Lavrov’s double game, Baku’s tough reax & Yerevan’s short-lived glee
By Vugar Khalilov
Russian Foreign Minister Sergei Lavrov's June 9, 2022, statement in Yerevan about an obscure village in Azerbaijan’s Karabakh was a total bombshell for both Baku and Yerevan that raised eyebrows at Moscow’s rationale behind yet another twist.
Although Baku’s prompt reaction compelled Moscow to later amend the Yerevan remark by the scandalous foreign minister, it, in essence, changed nothing and once again laid bare serious shortcomings and highly controversial aspects of Russia’s foreign policy priorities.
Pundits immediately come forward with their far-reaching conclusions that Baku and Yerevan once again realized what lies behind Russia’s endless dual game vis-à-vis the Karabakh issue. Lavrov’s remark came after Baku’s repeated statements that the conflict had been resolved militarily, and Moscow’s role at this point in time is to play its assumed function, that is, to play a fair role and be conducive to the final resolution of the conflict.
Alas, the Russian foreign minister’s controversial remark dispels hopes that Moscow can play a fair and neutral arbiter role. One might ascribe it to the Russian foreign minister’s scandalous nature, who often finds himself in the whirl of the activities that run counter to the stated principles, but as a saying goes, no guide is needed to a mountain that is visible.
What tells us Farrukh & prelude to Baku’s anger
In March 2022, the Azerbaijani army restored control over Farrukh village and the neighboring Dashbashi height to prevent provocations by illegal Armenian armed groups operating in the Russian peacekeeping forces' temporary zone of control in Karabakh.
On June 9, asked by an Armenian journalist about efforts being made to achieve the “withdrawal of Azerbaijani troops from the Karabakh village of Farrukh”, the Russian minister said in Yerevan that “the issue of Azerbaijan seizing control of a Karabakh village in March 2022 would be resolved during the border delimitation between Armenia and Azerbaijan”.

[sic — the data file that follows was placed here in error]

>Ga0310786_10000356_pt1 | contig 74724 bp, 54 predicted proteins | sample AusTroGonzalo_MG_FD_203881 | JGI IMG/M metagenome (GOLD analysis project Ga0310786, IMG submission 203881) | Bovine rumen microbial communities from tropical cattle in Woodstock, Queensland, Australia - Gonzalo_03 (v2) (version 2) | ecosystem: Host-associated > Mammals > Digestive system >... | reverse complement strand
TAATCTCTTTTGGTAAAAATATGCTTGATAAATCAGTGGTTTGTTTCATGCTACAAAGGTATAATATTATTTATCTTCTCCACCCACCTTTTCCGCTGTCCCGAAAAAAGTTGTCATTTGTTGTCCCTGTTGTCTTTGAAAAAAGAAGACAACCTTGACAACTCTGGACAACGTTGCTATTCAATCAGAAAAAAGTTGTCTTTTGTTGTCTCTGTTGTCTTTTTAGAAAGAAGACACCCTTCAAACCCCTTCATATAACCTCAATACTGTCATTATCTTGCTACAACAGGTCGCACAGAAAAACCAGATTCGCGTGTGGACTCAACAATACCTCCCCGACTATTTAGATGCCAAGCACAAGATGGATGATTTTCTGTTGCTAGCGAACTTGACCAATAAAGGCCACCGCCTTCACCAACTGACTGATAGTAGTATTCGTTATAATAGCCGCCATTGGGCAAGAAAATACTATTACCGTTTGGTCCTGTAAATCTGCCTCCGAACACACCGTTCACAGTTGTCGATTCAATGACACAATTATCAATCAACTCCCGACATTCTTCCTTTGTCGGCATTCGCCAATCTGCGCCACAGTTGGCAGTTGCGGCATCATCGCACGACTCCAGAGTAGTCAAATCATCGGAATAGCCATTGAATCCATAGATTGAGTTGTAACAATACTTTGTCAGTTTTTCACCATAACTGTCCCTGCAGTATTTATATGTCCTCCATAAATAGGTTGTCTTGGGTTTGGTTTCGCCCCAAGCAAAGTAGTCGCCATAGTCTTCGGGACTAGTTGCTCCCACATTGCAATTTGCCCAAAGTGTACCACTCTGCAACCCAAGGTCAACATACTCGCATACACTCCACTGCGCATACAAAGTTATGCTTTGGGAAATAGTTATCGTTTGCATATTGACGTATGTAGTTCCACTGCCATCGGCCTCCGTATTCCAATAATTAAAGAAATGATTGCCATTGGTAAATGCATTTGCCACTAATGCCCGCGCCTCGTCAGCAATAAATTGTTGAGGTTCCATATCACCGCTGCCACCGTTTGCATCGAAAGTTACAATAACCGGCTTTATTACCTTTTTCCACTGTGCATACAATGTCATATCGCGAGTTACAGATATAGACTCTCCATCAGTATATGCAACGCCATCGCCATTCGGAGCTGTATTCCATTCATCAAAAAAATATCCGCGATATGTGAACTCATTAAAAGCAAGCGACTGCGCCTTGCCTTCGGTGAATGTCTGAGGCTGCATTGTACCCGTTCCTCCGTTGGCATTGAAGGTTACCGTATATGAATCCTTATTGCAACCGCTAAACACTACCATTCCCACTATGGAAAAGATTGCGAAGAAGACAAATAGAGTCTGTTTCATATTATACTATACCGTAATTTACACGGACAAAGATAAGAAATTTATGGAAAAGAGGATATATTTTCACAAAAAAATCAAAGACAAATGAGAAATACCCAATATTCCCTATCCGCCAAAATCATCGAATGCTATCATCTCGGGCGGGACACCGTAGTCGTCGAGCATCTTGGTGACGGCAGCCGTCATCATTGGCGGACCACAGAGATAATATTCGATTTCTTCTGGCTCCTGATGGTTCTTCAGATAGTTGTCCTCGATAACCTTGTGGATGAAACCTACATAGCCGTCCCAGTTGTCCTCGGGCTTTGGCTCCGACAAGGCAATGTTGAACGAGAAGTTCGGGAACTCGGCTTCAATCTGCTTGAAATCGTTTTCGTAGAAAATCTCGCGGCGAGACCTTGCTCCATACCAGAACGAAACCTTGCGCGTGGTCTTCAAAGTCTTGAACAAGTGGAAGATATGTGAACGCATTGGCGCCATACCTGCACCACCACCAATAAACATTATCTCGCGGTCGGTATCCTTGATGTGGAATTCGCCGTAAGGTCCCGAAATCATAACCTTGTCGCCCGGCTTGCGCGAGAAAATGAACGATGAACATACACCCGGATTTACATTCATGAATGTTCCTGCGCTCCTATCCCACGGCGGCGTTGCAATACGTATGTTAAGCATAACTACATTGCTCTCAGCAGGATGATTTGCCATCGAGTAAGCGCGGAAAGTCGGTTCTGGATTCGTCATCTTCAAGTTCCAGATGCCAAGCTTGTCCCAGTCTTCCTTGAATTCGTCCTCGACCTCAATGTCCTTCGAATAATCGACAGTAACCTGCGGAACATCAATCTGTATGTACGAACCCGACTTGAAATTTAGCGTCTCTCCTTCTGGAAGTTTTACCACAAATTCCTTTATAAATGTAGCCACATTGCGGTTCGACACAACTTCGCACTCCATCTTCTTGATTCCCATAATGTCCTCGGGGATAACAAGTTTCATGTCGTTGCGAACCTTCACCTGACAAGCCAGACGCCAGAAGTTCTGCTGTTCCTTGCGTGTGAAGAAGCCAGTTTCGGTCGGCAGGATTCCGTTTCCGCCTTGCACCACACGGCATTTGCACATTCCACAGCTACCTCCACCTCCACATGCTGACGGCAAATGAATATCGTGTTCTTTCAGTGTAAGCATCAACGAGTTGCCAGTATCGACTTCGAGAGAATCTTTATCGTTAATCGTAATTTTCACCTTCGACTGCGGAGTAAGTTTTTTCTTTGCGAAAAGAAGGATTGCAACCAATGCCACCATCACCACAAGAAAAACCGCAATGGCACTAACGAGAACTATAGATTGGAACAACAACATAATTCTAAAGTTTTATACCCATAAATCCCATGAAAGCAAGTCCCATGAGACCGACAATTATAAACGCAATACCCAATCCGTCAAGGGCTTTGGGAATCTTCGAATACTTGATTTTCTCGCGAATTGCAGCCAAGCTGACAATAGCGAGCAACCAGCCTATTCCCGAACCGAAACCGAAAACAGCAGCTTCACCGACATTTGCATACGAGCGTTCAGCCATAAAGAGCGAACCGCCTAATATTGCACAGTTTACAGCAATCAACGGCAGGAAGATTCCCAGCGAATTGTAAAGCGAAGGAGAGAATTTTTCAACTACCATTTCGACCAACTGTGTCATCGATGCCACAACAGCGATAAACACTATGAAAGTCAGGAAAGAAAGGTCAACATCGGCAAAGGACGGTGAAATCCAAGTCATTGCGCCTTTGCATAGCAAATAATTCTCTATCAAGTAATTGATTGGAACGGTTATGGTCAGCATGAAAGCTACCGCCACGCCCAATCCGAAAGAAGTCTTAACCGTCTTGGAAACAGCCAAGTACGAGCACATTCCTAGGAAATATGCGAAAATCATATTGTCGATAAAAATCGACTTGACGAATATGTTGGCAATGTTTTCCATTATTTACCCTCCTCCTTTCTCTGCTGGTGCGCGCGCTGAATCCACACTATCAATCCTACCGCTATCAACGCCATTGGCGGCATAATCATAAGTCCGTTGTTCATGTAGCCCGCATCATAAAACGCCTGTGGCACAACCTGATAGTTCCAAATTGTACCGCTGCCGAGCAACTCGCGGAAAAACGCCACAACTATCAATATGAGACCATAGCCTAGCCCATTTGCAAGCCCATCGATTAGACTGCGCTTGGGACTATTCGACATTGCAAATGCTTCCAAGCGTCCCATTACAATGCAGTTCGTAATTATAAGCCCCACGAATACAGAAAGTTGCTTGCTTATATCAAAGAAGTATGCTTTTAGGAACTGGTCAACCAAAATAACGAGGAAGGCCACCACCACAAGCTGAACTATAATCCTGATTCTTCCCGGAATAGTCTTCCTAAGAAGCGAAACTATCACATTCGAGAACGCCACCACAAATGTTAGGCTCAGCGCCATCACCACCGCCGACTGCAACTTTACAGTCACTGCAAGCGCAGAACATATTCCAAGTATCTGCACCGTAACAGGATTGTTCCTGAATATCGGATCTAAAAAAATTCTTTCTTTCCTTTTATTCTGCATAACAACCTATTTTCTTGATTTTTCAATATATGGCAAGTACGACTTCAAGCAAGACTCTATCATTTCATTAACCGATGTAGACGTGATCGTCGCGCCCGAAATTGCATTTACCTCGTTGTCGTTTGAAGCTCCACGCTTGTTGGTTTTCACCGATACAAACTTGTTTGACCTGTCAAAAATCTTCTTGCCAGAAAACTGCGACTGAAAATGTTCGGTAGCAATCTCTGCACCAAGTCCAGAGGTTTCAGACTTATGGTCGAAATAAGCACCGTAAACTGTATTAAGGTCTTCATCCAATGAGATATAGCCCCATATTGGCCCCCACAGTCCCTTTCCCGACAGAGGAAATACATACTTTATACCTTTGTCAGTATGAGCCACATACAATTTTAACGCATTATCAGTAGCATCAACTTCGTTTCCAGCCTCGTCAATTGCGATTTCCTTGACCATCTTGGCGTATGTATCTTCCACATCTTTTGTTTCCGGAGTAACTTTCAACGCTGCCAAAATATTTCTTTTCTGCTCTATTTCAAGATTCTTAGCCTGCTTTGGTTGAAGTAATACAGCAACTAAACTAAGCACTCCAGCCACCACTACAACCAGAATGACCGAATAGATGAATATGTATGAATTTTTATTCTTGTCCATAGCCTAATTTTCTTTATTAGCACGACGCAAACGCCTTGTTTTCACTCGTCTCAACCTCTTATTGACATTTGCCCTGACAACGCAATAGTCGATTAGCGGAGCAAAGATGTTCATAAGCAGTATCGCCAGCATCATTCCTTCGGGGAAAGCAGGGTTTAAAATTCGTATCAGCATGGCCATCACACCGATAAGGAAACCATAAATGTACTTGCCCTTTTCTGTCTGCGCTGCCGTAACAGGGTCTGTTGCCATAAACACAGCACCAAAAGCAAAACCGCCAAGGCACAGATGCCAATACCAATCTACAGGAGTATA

"As we understand, these issues will be discussed and will be surely resolved within the substantive work on border delimitation that is about to start," Lavrov told a joint presser with his Armenian opposite side in Yerevan on June 9.
In Baku, the statement raised eyebrows at all levels with pundits asking rightfully about the interconnection between the village inside Karabakh and the ensuing border delimitation process that despite Baku’s best efforts has not yet moved off the dead point.
Yerevan’s short-lived glee
In Yerevan, where protesters took to the streets to protest at the visit of the Russian foreign minister, they did not take seriously what Sergei Lavrov said, ascribing his words either to his poor knowledge of geography or his desire to appease the anger of the protesting Armenians. Lavrov's response that the issue would be resolved "as part of the delimitation process" even perplexed Armenian reporters in the briefing and pundits, who never lose the opportunity to claim the right to everything Azerbaijan has had for centuries.
Armenian experts attributed Lavrov’s comment to his “tough meetings” in Ankara, who in Yerevan mistook Farrukh for "a number of disputed territories on the Azerbaijani-Armenian border". Armenian opposition parliamentarian called for "more clarity".